What's worse is when you try to explain why a certain racial or ethnic group don't like to be called something around here they say "Well they need to stop being so sensitive."
Oh, I've seen this countless times. In reference to every single minority group. It always plays out as a gross combination of willing ignorance, social Darwinism, and an determined, utter refusal to acknowledge bad shit the US has done. The last one is set to get even worse in the future, as some states (like Oklahoma -- again) are passing laws that forbid the teaching of anything "unpatriotic" -- AKA: anything that makes the government look bad. I think they replaced their AP history material with -- no shit -- the 10 Commandments and Reagan speeches.
I can't count how many times I've seen a white person dismiss a terrible atrocity, or at least overlook the worst parts of it. "Slavery wasn't really all that awful. It was just common at the time, so America wasn't doing anything overly bad. And HEY, African societies had slaves too! So there! Stop whining!" Or "I don't feel any remorse for the civilians who died in Hiroshima, because the nukes ended the war early."
And then in regards to Natives, no matter what kind of discussion happens, you usually see this: "They lost, we won. They need to get over it and stop being so sensitive." Or, "Caesar didn't say 'I came, I saw, I felt really bad about conquering people.' This is the way society works. The strong dominate and conquer the weak."
Because that's a well adjusted thought.
Slavery is sometimes "justified" with those arguments, too. They aren't old arguments from a bygone age. The Caesar comment was something I saw recently on this video of Sacheen Littlefeather refusing to accept Marlon Brando's Oscar for the Godfather (note the loud booing -- it's also worth digging more into her story, because she was treated extremely shitty backstage. The reason she didn't read Brando's speech was because they threatened to arrest her if she did).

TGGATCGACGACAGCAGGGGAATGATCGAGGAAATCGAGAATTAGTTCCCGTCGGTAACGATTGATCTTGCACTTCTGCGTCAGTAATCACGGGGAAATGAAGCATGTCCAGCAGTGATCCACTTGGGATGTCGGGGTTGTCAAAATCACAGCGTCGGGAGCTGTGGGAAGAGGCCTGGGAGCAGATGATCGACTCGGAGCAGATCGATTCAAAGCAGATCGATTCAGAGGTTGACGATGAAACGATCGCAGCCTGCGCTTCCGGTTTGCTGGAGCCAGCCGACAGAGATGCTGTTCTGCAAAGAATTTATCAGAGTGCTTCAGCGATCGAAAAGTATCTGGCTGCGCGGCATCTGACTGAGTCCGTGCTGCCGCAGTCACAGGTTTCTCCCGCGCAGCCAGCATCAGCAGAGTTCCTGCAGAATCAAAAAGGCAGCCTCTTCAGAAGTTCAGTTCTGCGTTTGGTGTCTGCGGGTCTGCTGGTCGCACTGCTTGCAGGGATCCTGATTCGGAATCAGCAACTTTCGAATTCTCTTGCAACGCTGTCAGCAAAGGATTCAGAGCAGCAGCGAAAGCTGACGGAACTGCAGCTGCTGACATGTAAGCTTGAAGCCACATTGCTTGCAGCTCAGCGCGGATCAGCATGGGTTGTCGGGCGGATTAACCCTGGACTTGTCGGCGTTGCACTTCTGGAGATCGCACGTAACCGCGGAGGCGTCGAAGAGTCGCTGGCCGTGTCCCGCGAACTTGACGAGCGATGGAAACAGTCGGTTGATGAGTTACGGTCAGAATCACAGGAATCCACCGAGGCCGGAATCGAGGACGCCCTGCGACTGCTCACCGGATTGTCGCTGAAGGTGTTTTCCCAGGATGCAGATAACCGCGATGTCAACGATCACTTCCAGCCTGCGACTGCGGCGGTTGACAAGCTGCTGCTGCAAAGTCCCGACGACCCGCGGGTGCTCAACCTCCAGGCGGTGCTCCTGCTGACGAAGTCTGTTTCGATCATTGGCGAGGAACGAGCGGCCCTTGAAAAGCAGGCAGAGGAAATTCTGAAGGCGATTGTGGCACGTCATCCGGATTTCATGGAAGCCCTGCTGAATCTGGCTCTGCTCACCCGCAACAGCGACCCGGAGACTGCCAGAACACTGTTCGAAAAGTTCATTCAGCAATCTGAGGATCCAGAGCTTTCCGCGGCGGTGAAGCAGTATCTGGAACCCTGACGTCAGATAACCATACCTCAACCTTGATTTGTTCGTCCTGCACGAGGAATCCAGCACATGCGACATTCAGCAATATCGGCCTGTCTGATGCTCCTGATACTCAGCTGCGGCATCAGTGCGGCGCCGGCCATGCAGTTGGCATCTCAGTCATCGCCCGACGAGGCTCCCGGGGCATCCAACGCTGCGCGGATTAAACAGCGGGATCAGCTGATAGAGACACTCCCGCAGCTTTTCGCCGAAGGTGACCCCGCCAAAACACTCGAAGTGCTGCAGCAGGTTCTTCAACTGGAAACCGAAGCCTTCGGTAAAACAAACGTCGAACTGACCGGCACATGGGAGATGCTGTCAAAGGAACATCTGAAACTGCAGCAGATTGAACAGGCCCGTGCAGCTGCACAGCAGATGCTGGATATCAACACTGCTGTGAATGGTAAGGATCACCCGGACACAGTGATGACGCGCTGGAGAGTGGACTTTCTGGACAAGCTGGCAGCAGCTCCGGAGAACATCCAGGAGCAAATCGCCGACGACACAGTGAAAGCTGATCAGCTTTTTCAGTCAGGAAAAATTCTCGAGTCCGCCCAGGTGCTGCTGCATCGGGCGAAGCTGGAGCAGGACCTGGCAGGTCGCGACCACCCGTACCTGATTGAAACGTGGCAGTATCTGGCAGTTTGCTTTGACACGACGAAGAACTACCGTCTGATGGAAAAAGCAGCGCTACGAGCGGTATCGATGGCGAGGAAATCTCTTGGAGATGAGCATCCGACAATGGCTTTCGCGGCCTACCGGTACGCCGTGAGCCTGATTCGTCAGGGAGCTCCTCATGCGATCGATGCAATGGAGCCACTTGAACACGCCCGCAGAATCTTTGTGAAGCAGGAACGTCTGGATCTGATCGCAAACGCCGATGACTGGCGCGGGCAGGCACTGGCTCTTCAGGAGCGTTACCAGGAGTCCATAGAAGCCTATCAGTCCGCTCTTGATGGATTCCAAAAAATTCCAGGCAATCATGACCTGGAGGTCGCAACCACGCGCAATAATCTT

Unless you take AP history or get private tutoring, public schools teach a very "bleached/sanitized" version of history. Where I am, they just skipped over some of the more troubling stuff. I remember learning about the Revolution, Civil War, and the World Wars. Things like Vietnam and our mostly doomed "operations" in the modern era were glossed over. Slavery and the Native American genocide (which is indeed considered a flat-out genocide by other countries, but conveniently not in the US) were presented rather dryly, skipping the most gruesome details.
I learned most of my history in private study, just because I legitimately enjoy reading about it.
But when you consider that most Americans don't study history again after graduation, y'know... people learned that America was the best thing ever, and they don't like hearing otherwise once they've been molded. History classes in any country are often propaganda tools. Even documentaries on the Hitler-- I mean History -- channel only like to cover our "glorious" aspects.
All big expansionist nations have bloodstained history. Persia, China, Rome, Britain, the US -- the list goes on and on. You have to take the bad with the good, so you can learn from it. Part of becoming a more enlightened society means realizing how awful past barbarities were. Like how you look back on your childhood behavior and facepalm when you realize what a shit you sometimes were. None of that underscores the good things that happened along the way.
And if you really never actually have to encounter the race you supposedly don't like? Well, you'll never learn otherwise. That's why whitebred rural towns are cesspits for racism. Because it's a combination of this kind of teaching, plus learned racism, plus cultural isolation.